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Does Reading Fiction Really Increase Empathy? The Science Says Yes . . . . and No

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If you’re keen to follow bookish news, every few months you’ll run across an article or two extolling the virtues of reading for boosting empathy. But is it true? Does reading fiction help you better understand and empathize with those who are different from you? The answer is, frustratingly, both yes and no.

There are plenty of studies showing that yes, in fact, reading fiction can help boost empathy and emotional intelligence. But there scientific detractors, too, who say that the data is not clear or that the interpretation of the data is not comprehensive.

On a personal, anecdotal level I believe that being a voracious reader has indeed increased my empathy. In fact, I even bought a t-shirt that declares to all who read it that reading will cultivate empathy. But my own personal experience does not mean that, on the whole, reading will in fact cultivate empathy.

What is Empathy? What Do We Mean by Emotional Intelligence?

Before we get too deep in the woods, let’s define what we’re talking about when we’re talking about empathy:

“The action of understanding, being aware of, being sensitive to, and vicariously experiencing the feelings, thoughts, and experience of another of either the past or present without having the feelings, thoughts, and experience fully communicated in an objectively explicit manner.”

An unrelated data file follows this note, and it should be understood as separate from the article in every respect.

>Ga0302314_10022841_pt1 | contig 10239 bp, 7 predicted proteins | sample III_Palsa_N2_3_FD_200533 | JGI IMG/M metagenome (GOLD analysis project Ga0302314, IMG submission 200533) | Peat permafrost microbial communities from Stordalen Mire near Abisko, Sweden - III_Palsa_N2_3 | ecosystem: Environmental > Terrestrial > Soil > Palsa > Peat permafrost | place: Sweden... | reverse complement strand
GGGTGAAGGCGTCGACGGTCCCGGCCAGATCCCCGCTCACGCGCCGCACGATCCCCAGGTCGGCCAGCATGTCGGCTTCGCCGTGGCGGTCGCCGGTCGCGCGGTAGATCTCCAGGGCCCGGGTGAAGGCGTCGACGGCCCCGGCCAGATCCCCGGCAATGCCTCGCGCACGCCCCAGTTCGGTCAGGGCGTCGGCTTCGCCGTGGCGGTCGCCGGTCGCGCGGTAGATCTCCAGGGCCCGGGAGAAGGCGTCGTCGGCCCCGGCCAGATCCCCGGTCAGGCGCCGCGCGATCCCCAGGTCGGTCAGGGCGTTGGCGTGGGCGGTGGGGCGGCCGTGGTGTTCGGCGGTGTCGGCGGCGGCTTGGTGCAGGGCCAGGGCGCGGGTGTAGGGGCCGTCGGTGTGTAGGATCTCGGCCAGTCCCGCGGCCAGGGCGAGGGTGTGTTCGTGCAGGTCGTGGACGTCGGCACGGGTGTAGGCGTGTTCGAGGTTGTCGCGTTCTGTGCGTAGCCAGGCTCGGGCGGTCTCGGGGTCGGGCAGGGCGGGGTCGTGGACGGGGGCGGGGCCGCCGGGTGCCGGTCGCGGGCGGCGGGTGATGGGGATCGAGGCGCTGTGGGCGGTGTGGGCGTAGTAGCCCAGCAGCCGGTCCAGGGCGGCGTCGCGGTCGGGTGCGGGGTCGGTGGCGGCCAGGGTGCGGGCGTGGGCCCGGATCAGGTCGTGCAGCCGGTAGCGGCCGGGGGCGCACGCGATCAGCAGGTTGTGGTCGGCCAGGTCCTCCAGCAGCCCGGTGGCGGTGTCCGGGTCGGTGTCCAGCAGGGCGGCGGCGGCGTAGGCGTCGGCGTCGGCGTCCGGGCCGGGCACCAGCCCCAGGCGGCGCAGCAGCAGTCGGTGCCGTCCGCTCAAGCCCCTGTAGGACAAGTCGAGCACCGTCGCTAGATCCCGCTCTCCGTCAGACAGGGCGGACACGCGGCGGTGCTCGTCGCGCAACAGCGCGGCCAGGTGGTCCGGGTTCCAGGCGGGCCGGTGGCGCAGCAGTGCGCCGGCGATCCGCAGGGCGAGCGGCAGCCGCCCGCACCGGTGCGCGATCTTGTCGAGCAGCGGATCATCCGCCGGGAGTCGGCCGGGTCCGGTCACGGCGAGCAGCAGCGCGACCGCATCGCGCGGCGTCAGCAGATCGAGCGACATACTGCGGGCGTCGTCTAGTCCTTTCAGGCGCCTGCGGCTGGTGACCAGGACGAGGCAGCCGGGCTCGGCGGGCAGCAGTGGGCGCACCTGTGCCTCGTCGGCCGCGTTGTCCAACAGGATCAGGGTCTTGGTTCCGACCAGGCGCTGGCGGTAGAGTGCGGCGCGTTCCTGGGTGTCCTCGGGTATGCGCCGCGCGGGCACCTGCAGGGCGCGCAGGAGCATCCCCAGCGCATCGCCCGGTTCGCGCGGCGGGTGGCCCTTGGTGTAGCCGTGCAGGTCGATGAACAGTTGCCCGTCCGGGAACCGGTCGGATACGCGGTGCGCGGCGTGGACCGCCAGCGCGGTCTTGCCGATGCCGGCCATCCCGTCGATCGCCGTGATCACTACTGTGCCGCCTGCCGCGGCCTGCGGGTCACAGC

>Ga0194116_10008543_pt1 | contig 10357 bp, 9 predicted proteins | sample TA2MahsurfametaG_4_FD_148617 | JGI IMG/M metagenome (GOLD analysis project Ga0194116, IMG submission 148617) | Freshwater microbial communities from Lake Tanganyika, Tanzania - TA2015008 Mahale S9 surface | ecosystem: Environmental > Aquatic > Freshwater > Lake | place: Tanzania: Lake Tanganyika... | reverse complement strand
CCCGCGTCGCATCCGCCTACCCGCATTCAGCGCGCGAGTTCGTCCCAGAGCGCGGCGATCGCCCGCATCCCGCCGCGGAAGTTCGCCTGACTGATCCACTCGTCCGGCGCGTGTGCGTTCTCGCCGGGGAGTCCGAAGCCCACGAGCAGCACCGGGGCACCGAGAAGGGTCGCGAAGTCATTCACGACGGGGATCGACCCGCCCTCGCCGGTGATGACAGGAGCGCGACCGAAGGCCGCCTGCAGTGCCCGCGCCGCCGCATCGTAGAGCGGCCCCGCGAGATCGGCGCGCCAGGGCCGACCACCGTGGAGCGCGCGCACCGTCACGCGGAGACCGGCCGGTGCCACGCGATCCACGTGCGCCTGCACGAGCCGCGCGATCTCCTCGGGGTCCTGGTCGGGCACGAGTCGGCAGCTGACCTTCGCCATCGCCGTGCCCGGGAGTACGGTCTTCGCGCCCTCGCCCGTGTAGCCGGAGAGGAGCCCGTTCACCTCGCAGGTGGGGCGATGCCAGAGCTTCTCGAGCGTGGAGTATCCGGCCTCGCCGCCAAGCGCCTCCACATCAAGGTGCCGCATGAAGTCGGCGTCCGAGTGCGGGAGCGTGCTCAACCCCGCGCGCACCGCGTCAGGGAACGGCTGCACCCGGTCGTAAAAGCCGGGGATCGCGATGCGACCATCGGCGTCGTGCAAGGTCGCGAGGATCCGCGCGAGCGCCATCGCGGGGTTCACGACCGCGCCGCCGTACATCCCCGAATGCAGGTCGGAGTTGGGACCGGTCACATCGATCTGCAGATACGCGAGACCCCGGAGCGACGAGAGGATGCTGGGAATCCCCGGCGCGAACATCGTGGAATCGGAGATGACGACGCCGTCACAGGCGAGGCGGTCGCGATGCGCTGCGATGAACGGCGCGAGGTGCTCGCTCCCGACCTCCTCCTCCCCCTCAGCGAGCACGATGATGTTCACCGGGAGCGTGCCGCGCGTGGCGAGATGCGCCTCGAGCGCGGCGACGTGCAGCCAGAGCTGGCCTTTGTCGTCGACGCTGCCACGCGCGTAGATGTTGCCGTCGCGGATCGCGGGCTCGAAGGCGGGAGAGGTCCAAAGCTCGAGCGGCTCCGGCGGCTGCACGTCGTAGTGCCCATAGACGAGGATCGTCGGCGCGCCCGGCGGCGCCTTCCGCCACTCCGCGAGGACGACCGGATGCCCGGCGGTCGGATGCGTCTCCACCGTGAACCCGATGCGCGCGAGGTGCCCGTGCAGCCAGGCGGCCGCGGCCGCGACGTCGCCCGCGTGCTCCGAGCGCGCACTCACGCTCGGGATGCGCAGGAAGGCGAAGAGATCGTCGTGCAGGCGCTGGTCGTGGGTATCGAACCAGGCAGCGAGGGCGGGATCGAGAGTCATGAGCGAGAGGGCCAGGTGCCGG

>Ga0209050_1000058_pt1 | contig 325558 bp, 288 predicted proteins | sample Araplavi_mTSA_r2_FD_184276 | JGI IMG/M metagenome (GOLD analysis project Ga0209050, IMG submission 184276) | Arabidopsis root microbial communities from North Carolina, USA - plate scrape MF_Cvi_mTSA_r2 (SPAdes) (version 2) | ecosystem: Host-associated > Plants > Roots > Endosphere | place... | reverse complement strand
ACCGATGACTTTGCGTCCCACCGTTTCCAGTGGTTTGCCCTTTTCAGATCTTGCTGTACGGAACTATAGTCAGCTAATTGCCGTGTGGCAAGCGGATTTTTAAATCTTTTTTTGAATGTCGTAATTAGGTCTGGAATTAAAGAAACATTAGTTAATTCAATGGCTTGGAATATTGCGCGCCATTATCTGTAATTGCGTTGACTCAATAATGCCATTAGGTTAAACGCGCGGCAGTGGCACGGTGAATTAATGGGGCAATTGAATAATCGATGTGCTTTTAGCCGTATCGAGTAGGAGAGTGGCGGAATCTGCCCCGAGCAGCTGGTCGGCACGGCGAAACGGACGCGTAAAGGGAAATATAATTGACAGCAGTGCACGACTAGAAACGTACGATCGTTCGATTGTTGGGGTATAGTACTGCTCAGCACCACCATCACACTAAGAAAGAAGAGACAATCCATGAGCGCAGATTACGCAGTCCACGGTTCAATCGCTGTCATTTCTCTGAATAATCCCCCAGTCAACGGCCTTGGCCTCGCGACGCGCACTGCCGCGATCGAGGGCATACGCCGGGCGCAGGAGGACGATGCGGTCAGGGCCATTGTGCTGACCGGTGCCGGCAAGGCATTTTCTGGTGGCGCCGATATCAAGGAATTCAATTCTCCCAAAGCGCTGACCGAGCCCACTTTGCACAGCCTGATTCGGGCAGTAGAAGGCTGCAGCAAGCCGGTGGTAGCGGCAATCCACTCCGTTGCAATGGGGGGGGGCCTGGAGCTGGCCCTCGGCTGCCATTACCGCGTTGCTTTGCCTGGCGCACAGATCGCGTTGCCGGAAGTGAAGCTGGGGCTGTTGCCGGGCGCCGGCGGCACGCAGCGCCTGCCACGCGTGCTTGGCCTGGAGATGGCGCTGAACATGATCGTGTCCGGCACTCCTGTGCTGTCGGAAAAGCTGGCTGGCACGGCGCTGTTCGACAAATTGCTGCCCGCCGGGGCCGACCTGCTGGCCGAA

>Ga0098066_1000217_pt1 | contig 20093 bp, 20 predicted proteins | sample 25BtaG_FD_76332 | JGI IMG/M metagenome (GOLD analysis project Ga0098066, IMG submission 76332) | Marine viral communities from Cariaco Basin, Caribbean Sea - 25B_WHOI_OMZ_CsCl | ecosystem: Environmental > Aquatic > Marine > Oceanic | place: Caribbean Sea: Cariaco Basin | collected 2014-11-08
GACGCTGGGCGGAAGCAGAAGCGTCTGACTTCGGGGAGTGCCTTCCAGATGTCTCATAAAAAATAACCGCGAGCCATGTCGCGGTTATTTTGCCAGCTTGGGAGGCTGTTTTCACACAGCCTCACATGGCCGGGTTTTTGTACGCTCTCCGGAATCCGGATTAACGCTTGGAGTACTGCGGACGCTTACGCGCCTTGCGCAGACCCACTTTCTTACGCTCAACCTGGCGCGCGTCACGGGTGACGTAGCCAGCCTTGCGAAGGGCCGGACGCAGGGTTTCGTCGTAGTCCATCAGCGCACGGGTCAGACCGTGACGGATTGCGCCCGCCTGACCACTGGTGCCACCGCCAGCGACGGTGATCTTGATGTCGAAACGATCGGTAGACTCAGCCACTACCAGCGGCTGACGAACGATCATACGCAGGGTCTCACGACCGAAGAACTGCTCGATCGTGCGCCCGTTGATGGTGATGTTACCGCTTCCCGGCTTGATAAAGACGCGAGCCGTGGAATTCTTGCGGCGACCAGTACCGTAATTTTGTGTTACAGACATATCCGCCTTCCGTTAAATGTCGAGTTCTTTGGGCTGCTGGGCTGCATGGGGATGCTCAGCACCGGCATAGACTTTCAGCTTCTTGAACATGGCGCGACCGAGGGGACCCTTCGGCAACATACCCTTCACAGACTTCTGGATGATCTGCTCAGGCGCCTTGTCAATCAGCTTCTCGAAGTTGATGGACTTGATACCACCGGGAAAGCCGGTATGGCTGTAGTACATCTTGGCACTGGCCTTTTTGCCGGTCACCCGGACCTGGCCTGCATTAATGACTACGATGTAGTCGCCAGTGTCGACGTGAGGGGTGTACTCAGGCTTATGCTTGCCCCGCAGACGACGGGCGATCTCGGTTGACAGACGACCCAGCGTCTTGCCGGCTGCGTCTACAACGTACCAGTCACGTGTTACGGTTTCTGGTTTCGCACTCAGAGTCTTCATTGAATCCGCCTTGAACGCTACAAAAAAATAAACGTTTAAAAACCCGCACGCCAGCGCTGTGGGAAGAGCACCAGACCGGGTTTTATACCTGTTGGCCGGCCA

Emotional intelligence is a little trickier to define. According to researchers there are four levels: perceiving emotions, reasoning with emotions, understanding emotions, and managing emotions. Those with greater emotional intelligence have the ability to think before reacting, have greater self-awareness, and have greater empathy.

While these might all seem like subjective traits, there are tests used to measure emotional intelligence, including the Mayer-Salovey-Caruso Emotional Intelligence Test and the Emotional and Social Competence Inventory.

It’s All About the Type of Reading

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One of the most quoted bodies of work was completed by researchers at The New School in New York City. Social psychologist Emanuele Castano and PhD candidate David Kidd conducted a total of five studies, each with between 86 and 356 participants. Most of those participants were given one of several reading assignments, including work of genre fiction, literary fiction, or nonfiction. Some study participants (the control group) were not given any reading material at all.

When they were done reading, the participants took tests designed to measure how well they were able to understand the thoughts and emotions of others. The result? A notable difference between different types of reading material.

The researchers found that those who read non-fiction, genre fiction, or nothing had no difference in their test scores. However, those who read literary fiction (for example, The Round House by Louise Erdrich) scored markedly higher in successfully understanding the thoughts and emotions of others.

Not Everyone Agrees with the Findings